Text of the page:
- The Washington Times - Wednesday, April 3, 2013

The Federal Aviation Administration held its first online drone privacy forum Wednesday afternoon, and a recurring theme emerged — many think the FAA shouldn’t be involved in drone privacy at all.

“We shouldn’t take the focus of the world’s finest aviation safety organization off of safety. We should leave privacy, which is a very important concern, up to [other] agencies,” said retired Air Force Maj. Gen. James O. Poss, a specialist in unmanned aerial systems who now works as a researcher at Mississippi State University.

Mr. Poss was one of about 40 Americans who offered comments during the FAA’s two-hour virtual town-hall meeting, part of an ongoing federal effort to assure citizens that their Fourth Amendment and privacy rights won’t be discarded as the domestic drone boom unfolds.

The specific purpose of the online session, which was open to anybody who registered in advance, was to discuss privacy protocols at the agency’s six drone test sites, where the crafts will be put through a battery of experiments before they’re integrated into U.S. airspace in September 2015.

Because it’s the lead agency in operating those sites, the FAA can and will implement privacy procedures at each location. But it has no authority to write or enforce broader, nationwide privacy policies.

Such rules must be drafted by other arms of the federal government, leading some to argue that the FAA is wasting its time by even talking about the issue.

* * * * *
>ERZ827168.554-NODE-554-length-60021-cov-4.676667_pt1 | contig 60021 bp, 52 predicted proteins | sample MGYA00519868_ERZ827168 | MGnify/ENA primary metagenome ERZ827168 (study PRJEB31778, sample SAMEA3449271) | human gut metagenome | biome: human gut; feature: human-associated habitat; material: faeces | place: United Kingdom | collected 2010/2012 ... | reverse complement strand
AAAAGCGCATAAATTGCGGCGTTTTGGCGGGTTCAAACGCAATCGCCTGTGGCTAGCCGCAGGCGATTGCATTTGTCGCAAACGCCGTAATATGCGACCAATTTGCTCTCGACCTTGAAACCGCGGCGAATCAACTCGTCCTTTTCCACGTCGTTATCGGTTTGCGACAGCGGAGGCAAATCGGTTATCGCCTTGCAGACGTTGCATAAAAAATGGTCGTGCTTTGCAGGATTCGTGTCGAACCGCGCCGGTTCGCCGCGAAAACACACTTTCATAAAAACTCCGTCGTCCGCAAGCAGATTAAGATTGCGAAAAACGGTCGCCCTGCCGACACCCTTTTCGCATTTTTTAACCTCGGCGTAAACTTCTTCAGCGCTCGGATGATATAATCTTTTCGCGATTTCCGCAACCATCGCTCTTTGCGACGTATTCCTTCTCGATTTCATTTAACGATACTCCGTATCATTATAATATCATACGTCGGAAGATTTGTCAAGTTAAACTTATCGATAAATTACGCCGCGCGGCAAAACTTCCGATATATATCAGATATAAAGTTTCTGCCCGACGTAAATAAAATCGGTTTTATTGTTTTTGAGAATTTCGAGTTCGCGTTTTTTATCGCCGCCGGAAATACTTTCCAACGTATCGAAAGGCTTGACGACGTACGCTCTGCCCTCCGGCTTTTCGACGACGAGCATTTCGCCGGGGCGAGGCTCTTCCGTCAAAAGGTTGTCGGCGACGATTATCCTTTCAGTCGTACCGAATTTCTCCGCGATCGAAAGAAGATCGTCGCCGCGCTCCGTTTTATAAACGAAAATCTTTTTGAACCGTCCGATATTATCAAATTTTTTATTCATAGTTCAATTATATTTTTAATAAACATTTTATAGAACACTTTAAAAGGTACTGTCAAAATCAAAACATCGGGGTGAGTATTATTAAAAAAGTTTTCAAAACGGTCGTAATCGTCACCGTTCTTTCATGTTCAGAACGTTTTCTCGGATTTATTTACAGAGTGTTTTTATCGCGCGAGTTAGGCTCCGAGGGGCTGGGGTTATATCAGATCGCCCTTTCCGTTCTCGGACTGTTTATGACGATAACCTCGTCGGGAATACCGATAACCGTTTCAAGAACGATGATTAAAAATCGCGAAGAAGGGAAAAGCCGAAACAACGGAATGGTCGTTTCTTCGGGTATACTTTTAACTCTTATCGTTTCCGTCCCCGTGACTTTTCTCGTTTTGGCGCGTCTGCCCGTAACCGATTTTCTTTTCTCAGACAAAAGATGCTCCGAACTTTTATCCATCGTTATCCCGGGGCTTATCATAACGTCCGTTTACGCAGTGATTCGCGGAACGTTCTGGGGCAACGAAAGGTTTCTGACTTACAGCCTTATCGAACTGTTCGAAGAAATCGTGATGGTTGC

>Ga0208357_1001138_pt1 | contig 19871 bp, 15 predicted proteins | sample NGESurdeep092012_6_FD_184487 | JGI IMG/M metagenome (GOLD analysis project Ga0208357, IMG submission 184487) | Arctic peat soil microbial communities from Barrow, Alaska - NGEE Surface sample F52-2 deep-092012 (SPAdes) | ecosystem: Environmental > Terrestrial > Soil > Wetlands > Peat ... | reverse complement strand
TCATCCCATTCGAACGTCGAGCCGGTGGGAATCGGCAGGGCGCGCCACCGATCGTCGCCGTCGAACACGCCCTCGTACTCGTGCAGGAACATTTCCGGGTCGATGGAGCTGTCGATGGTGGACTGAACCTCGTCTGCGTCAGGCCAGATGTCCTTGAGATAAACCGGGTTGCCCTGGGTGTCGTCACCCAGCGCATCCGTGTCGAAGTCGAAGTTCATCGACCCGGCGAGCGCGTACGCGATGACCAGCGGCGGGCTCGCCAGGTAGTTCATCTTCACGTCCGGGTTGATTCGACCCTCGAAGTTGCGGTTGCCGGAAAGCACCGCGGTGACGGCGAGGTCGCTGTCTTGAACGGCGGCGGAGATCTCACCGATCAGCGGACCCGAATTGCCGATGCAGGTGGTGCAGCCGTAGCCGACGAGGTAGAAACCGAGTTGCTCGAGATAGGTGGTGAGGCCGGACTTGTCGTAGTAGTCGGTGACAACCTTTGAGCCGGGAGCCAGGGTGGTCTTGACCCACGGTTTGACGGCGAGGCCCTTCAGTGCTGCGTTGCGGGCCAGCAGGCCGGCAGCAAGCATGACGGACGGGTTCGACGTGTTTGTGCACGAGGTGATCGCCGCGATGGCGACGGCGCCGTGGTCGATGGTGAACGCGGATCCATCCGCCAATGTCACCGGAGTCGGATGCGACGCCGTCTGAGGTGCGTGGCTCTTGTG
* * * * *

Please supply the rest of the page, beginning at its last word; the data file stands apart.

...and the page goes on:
“I would prefer to have the FAA continue its focus on aviation safety and not focus in areas that are not the FAA’s expertise,” said Timothy Adelman, an Annapolis attorney and flight instructor with experience in the unmanned aerial systems arena.

“The problem is not the aircraft in the air but the use of data obtained. Regulating the use of data is not the FAA’s responsibility,” he said.

Other participants argued that privacy guidelines should be written by Congress. More than a half-dozen bills to govern drones have been introduced by federal lawmakers, and while the details of those measures differ, each deals in some way with where drones can fly, what types of data they can collect, how much information the public should have access to, and other related issues.

At least 30 states are considering their own drone privacy bills, as are a number of local governments.

While privacy was the dominant theme, other concerns cropped up during the FAA’s forum.

An Arizona woman fears that, if the agency selects an area near her home to host one of the test sites, peace and quiet will become things of the past.

“Noise would be a major intrusion and should be minimized or eliminated entirely,” she said.

A Florida woman said the FAA should only operate test sites in remote areas to reduce the chances that a crash would result in injuries.

A Missouri man said that the drone debate has been backwards, and that the focus should instead be on how quickly the federal government recognizes Americans’ freedom to own and operate drones as methods of self-defense under the Second Amendment.

The FAA will continue to accept public comments on its test site program. The six locations are expected to be announced later this year.

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